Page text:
## Description

1 Margins

The margin of a set of points {x1, x2, · · · , xm} with respect to a hyperplane is defined as the

distance of the closest point to the hyperplane w · x = θ. The margin γ is thus:

γ = min

i

w · xi − θ

||w||

Suppose our examples are points in {0, 1}

20 (that is, 20 dimensional binary vectors). For

all the questions below, we wish to learn the following concept in this space using examples:

f(x) = x2 ∨ x4 ∨ x6 ∨ x10 ∨ x12 ∨ x14 ∨ x16 ∨ x18.

The variables that are in the disjunction are referred to as relevant variables and the

others as irrelevant.

1. [3 points] Represent f as a linear threshold function. That is, find w and θ such that

sgn(wT x − θ) is equivalent to f for all x ∈ {0, 1}

20

.

2. [6 points] Consider a dataset D1 that is generated as follows:

1

• Positive examples: All possible points that have one relevant variable and six

irrelevant variables set to one and all others zero.

• Negative examples: All possible points that have no relevant variables and six

irrelevant variables set to one and all others zero.

Compute the margin of D1 with respect to your w.

3. [6 points] Consider a dataset D2 that is similar to D1, except that for positive examples

six relevant variables are set to one in addition to the six irrelevant variables.

Compute the margin of D2 with respect to your w.

4. [6 points] Now, consider a dataset D3 that is similar to D1. The only difference is that

the number of irrelevant variables that are seen in both positive and negative examples

is increased to ten. Write the Perceptron mistake bound for D1, D2 and D3.

5. [4 points] Rank the datasets in terms of “ease of learning”. Justify your answer.

2 Boosting and Perceptron

Consider the following set of training examples (i is the index of the example):

i x y label

1 1 10 –

2 4 4 –

3 8 7 +

4 5 6 –

5 3 16 –

6 7 7 +

7 10 14 +

8 4 2 –

9 4 10 +

10 8 8 –

In this problem you will use two learning algorithms, Boosting and Perceptron to learn

a hidden Boolean function from this set of examples.

1. [10 points] Use two rounds of AdaBoost to learn a hypothesis for this Boolean data set.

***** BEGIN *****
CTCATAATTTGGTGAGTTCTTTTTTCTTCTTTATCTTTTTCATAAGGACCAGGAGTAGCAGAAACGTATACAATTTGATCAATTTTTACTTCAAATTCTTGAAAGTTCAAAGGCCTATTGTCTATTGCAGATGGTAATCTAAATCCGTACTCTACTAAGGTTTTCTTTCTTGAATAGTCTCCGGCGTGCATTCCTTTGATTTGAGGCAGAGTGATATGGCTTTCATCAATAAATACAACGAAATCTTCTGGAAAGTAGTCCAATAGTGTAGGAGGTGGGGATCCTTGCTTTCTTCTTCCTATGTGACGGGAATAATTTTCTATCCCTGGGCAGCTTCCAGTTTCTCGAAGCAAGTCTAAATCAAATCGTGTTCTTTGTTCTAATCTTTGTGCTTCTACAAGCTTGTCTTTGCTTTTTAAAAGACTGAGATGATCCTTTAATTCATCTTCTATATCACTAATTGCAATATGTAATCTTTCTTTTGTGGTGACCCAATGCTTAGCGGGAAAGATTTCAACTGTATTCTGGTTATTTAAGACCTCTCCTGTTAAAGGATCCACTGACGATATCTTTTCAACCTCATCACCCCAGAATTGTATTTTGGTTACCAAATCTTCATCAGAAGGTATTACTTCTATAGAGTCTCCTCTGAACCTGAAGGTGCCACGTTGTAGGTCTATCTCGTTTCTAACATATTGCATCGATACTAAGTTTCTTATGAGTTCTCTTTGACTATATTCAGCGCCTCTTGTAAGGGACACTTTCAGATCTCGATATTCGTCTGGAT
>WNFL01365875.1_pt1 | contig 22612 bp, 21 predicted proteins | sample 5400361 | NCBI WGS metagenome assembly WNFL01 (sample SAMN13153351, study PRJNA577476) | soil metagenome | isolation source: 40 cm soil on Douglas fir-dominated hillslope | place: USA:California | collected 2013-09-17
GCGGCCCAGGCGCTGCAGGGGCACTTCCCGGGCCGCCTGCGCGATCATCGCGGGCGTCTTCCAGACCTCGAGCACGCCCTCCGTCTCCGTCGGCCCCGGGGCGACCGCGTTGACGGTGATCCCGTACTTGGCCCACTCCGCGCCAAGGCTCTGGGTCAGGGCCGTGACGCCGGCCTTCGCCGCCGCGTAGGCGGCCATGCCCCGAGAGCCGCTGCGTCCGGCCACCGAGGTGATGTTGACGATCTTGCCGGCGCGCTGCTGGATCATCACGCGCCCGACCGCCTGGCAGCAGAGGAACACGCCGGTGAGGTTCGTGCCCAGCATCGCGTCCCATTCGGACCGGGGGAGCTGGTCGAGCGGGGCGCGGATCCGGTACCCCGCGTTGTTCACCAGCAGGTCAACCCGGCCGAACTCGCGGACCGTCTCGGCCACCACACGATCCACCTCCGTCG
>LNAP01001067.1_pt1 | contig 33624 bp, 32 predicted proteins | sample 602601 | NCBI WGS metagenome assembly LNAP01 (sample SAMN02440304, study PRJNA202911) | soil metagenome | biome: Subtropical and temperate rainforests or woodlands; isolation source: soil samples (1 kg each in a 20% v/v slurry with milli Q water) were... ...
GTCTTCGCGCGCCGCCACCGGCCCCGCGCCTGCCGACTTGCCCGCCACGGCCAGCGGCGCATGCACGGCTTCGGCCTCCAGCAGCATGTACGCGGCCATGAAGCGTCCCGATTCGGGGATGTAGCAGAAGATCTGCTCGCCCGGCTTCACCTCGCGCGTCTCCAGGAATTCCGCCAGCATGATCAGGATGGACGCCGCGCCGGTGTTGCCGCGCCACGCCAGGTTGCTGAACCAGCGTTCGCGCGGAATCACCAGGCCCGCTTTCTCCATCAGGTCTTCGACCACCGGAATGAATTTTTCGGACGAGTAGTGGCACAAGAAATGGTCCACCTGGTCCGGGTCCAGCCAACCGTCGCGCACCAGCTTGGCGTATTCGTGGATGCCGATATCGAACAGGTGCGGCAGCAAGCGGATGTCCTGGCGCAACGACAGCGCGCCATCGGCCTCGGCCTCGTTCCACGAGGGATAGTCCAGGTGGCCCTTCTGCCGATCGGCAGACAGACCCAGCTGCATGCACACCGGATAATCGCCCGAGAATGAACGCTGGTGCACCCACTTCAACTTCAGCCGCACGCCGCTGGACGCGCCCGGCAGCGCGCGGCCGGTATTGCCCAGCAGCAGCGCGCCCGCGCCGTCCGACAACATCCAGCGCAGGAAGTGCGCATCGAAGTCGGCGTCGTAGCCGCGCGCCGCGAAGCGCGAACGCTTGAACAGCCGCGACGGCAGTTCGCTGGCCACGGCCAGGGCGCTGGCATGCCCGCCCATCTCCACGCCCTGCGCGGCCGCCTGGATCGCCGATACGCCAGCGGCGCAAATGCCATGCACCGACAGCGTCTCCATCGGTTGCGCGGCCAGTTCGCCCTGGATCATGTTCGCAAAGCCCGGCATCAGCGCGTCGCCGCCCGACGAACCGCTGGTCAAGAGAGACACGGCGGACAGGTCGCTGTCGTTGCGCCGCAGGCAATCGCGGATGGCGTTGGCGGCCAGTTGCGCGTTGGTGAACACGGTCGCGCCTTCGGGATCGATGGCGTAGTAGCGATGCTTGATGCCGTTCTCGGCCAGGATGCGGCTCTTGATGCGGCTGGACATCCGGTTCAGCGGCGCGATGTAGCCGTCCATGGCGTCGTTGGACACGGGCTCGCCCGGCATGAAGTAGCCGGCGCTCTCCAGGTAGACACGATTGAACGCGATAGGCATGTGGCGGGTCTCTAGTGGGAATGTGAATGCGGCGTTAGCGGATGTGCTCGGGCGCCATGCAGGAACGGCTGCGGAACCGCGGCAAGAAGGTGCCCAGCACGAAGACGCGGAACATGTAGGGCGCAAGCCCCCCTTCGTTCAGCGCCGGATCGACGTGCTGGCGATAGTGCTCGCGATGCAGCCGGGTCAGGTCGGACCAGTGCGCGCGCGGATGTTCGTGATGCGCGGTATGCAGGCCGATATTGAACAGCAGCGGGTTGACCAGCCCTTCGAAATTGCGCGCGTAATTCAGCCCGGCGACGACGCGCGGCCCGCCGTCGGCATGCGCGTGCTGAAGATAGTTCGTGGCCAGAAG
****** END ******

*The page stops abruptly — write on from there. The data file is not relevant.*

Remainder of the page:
As weak learners use a hypothesis of the form [x > θx] or [y > θy], for some integer θx

or θy. Each round, choose the weak learner that minimizes the error . There should

be no need to try many θs, appropriate values should be clear from the data.

Start the first round with a uniform distribution D0. Place the value for D0 for each

example in the appropriate column of Table 1. Find the hypothesis given by the weak

learner that minimizes the error for that distribution. Place this hypothesis as the

heading to the fourth column of Table 1, and give its prediction for each example in

that column.

2

Now compute D1 for each example, and select hypothesis that minimizes error on

this distribution, placing these values and predictions in the appropriate columns of

Table 1.

Boosting Perceptron updates Hypothesis 1 Hypothesis 2

i Label D0 D1 Start with (0, 0)

1

2

3

4

5

6

7

8

9

10

Table 1: Table for Boosting and Perceptron

2. [5 points] Write the final hypothesis produced by AdaBoost.

3. [6 points] Use the Perceptron learning algorithm to train a hypothesis for this Boolean

data set, using as features the weak learners chosen by the boosting algorithm in (a).

Train the Perceptron one cycle through the data, using 0 as initial weights, threshold

of 3, and learning rate of 1. Fill in the weight vector column of Table 1.

4. [4 points] Did the two algorithms converge to the same hypothesis? If both hypotheses

were used to predict labels for the training set, would the set of predictions be the

same? Explain.

3 Kernels

(a) [10 points] If K1(x, z) and K2(x, z) are both valid kernel functions, with positive α and

β, prove that

K(x, z) = αK1(x, z) + βK2(x, z) (1)

is also a kernel function.

(b) [10 points] Given two examples x ∈ <2 and z ∈ <2
, let
K(x, z) = (x
T
z)
3 + 9(x
T
z)
2 + 81x
T
z. (2)
Prove that this is a valid kernel function.
3
4 Learning Decision Lists (For CS 6350 students)
In this problem, we are going to learn the class of k-decision lists. A decision list is an ordered
sequence of if-then-else statements. The sequence of if-then-else conditions are tested in
order, and the answer associated to the first satisfied condition is output (see Figure 1).
Figure 1: A 2-decision list.
A k-decision list over the variables x1, . . . , xn is an ordered sequence L = (c1, b1), . . . ,(cl
, bl)
and a bit b, in which each ci
is a conjunction of at most k literals over x1, . . . , xn. The bit b is
called the default value, and bi
is referred to as the bit associated with condition ci
. For any
input x ∈ {0, 1}
n
, L(x) is defined to be the bit bj
, where j is the smallest index satisfying
cj (x) = 1; if no such index exists, then L(x) = b.
We denote by k-DL the class of concepts that can be represented by a k-decision list.
1. [8 points] Show that if a concept c can be represented as a k-decision list so can its
complement, ¬c. You can show this by providing a k-decision list that represents ¬c,
given c = {(c1, b1), . . . ,(cl
, bl), b).
2. [9 points] Use Occam’s Razor to show:
For any constant k ≥ 1, the class of k-decision lists is PAC-learnable.
3. [8 points] Show that 1-decision lists are a linearly separable functions. (Hint: Find a
weight vector that will make the same predictions a given 1-decision list.)
The experiments question is removed
4